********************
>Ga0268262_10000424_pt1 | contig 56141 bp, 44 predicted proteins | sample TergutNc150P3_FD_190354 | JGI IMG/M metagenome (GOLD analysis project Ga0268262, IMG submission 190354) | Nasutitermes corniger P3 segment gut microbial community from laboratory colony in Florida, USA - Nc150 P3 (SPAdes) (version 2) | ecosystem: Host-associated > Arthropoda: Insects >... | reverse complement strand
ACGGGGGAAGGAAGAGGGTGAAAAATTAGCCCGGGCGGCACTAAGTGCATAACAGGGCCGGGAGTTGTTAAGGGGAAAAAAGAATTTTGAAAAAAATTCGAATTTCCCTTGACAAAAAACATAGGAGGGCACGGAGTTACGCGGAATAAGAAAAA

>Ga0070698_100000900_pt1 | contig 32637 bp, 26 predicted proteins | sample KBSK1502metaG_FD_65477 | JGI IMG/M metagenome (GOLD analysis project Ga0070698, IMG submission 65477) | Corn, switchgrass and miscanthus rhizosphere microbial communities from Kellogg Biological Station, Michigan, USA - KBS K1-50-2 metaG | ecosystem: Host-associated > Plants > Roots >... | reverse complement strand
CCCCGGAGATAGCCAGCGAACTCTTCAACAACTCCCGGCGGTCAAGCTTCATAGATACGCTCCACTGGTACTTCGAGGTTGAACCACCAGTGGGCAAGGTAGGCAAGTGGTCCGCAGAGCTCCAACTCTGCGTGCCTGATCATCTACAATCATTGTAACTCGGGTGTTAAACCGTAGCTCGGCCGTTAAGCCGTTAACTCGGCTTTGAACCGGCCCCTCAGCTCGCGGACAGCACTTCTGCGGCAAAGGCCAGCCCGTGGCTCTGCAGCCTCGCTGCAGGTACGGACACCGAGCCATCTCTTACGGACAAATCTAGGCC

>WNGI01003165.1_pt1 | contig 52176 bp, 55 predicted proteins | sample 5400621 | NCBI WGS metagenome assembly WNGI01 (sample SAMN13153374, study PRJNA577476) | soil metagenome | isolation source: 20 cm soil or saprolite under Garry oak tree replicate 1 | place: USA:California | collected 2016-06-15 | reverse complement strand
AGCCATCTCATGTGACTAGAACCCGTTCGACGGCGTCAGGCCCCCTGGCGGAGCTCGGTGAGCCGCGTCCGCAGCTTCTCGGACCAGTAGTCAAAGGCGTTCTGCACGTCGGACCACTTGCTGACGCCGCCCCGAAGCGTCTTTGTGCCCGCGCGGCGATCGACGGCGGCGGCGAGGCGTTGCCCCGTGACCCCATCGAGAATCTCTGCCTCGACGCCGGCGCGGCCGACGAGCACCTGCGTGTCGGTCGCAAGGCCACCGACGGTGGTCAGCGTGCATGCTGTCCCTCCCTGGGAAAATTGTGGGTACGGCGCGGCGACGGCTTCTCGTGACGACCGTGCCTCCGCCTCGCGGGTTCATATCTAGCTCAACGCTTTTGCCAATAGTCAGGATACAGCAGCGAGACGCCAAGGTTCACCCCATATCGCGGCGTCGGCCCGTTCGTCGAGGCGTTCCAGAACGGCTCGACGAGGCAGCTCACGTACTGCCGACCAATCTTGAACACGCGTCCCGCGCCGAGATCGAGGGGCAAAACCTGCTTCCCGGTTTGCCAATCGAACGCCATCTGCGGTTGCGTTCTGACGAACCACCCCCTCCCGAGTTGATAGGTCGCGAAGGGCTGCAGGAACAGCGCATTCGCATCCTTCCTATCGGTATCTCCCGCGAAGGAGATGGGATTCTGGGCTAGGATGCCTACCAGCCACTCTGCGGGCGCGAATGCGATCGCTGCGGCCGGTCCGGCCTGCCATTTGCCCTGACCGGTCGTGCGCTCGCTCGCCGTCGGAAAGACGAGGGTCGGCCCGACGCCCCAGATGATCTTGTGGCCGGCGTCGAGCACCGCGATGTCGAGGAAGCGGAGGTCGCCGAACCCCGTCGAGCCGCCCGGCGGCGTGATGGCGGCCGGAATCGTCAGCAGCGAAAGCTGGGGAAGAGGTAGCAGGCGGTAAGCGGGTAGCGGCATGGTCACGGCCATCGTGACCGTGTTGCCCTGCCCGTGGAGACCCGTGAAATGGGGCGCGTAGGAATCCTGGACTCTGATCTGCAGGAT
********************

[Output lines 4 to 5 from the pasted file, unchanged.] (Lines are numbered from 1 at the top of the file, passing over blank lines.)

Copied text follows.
CCCCGGAGATAGCCAGCGAACTCTTCAACAACTCCCGGCGGTCAAGCTTCATAGATACGCTCCACTGGTACTTCGAGGTTGAACCACCAGTGGGCAAGGTAGGCAAGTGGTCCGCAGAGCTCCAACTCTGCGTGCCTGATCATCTACAATCATTGTAACTCGGGTGTTAAACCGTAGCTCGGCCGTTAAGCCGTTAACTCGGCTTTGAACCGGCCCCTCAGCTCGCGGACAGCACTTCTGCGGCAAAGGCCAGCCCGTGGCTCTGCAGCCTCGCTGCAGGTACGGACACCGAGCCATCTCTTACGGACAAATCTAGGCC

>WNGI01003165.1_pt1 | contig 52176 bp, 55 predicted proteins | sample 5400621 | NCBI WGS metagenome assembly WNGI01 (sample SAMN13153374, study PRJNA577476) | soil metagenome | isolation source: 20 cm soil or saprolite under Garry oak tree replicate 1 | place: USA:California | collected 2016-06-15 | reverse complement strand